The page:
We had to fill out a fairly straightforward questionnaire. The last question asked, “What is your favorite ice cream flavor?”

A few days later, I got the call. “Do you still want the room?” When I moved in, my savior and roommate told me, “I chose you to live here because we have something in common. We both love ‘Cherry Garcia.’” Go figure.

A love for Cherry Garcia got me a place for $650 — just $100 more than the last place and only one block from Whiz Burger.

My friend, Jesse Davis, just went through a similar experience. He lived on 24th Street and Potrero and for one reason or another had to move out by February 1. He was also homeless for a month — staying at his parent’s house or couch-surfing — before finding his new home near 30th and Mission. Craigslist was his search site and his budget demanded that he bottom-fish. His rent is in the same ballpark as mine.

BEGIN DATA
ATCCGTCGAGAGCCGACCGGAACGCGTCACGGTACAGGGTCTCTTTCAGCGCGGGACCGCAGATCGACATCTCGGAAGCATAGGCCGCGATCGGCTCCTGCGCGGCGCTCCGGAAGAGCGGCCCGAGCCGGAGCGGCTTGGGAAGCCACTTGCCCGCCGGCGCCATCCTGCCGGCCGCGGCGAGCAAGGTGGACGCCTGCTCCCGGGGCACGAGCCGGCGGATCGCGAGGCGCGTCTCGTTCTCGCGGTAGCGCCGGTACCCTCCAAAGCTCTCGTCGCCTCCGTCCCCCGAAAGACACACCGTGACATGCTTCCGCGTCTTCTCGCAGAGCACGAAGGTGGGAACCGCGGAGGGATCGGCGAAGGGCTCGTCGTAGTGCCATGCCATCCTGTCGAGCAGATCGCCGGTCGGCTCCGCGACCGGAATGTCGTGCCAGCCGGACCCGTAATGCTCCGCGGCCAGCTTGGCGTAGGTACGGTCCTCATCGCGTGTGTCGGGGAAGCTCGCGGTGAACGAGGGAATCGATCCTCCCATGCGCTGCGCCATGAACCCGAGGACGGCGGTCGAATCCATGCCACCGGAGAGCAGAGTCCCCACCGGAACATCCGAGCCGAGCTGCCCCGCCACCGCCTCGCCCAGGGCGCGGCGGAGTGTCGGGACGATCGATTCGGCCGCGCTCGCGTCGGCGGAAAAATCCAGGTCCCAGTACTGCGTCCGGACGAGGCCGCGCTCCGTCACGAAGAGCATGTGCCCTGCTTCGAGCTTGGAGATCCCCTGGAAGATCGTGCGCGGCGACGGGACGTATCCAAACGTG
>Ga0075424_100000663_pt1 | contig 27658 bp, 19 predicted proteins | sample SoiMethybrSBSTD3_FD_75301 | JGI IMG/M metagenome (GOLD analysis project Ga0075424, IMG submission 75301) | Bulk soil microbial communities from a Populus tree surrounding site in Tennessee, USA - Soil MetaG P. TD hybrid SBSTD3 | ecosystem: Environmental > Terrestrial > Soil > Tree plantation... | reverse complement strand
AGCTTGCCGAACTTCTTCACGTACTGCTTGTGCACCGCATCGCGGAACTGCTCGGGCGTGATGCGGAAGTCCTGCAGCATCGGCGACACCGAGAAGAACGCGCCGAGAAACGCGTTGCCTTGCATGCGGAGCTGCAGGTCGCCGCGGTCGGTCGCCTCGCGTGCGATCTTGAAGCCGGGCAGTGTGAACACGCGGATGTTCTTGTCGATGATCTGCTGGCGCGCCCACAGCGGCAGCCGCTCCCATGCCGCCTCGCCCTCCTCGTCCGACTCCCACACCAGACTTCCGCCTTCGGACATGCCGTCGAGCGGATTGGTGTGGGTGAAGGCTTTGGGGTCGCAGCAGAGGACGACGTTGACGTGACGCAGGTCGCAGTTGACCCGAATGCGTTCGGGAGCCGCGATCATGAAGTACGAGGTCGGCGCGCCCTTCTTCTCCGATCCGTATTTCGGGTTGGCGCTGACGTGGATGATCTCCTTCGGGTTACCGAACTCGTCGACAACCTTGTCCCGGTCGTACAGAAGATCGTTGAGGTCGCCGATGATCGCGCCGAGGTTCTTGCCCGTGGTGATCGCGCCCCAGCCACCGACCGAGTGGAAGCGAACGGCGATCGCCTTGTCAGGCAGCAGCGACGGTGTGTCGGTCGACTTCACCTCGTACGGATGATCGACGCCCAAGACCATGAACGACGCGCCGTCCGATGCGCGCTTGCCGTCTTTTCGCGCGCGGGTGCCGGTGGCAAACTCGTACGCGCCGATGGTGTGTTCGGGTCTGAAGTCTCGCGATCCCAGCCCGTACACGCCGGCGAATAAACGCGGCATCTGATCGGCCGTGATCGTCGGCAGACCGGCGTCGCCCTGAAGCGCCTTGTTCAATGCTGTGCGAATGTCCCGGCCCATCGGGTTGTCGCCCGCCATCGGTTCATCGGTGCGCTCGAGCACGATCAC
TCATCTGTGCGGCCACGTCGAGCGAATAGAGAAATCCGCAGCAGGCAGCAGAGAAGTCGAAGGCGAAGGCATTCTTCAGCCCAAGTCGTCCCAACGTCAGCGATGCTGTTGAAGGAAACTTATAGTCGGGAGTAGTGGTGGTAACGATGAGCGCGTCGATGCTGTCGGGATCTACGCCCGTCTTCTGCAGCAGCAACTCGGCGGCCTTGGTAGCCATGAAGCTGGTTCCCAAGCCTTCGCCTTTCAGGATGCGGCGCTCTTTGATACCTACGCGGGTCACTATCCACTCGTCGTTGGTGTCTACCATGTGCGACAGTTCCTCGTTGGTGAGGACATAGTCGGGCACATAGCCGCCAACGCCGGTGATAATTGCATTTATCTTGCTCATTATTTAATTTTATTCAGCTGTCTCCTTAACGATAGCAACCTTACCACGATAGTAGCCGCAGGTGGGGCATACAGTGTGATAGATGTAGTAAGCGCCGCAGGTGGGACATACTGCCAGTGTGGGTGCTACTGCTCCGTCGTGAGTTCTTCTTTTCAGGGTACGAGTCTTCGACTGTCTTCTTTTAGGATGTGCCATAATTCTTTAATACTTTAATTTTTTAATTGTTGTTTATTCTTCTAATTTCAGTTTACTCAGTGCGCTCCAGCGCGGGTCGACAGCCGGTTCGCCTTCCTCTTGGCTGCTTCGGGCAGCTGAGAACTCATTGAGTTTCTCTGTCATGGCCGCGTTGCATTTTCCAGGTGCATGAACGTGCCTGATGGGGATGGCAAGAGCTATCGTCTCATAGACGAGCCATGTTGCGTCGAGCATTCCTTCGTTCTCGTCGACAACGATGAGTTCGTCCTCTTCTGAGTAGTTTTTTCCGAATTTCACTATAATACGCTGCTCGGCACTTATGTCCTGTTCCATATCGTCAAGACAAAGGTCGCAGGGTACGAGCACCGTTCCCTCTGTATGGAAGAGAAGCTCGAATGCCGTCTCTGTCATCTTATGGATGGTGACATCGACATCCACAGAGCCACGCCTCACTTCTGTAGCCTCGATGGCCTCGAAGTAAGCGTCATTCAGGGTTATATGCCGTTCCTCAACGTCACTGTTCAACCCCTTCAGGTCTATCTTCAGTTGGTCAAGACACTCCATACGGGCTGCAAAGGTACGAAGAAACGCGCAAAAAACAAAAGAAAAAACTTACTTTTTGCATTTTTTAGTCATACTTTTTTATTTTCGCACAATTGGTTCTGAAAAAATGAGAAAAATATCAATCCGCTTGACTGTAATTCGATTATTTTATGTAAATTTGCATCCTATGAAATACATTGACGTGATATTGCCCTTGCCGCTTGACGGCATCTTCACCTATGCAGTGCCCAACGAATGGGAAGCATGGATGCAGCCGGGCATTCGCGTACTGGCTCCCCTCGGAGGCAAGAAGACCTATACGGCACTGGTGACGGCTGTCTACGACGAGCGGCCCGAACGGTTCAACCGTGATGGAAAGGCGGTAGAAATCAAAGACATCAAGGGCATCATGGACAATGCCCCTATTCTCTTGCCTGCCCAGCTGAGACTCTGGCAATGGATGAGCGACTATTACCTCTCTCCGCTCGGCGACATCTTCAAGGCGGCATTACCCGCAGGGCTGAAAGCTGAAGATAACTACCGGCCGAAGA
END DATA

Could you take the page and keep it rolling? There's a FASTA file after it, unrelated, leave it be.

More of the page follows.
Jesse agreed that it was incredibly stressful, but he waited until he found something he could afford.

Another local renter, Shane Gorton, just had a room open up in his house on 17th and Guerrero streets. He picked a friend to move in and the rent is only $650 a month for a 12’ by 16’ room.

It’s unclear how long there will be any deals left. I am seeing some of the places I’ve grown accustomed to like Pop’s — change and disappear. Abandoned buildings I wondered about are now being turned into condo/movie theater/bar/bowling alleys. Restaurants with no identity come and go.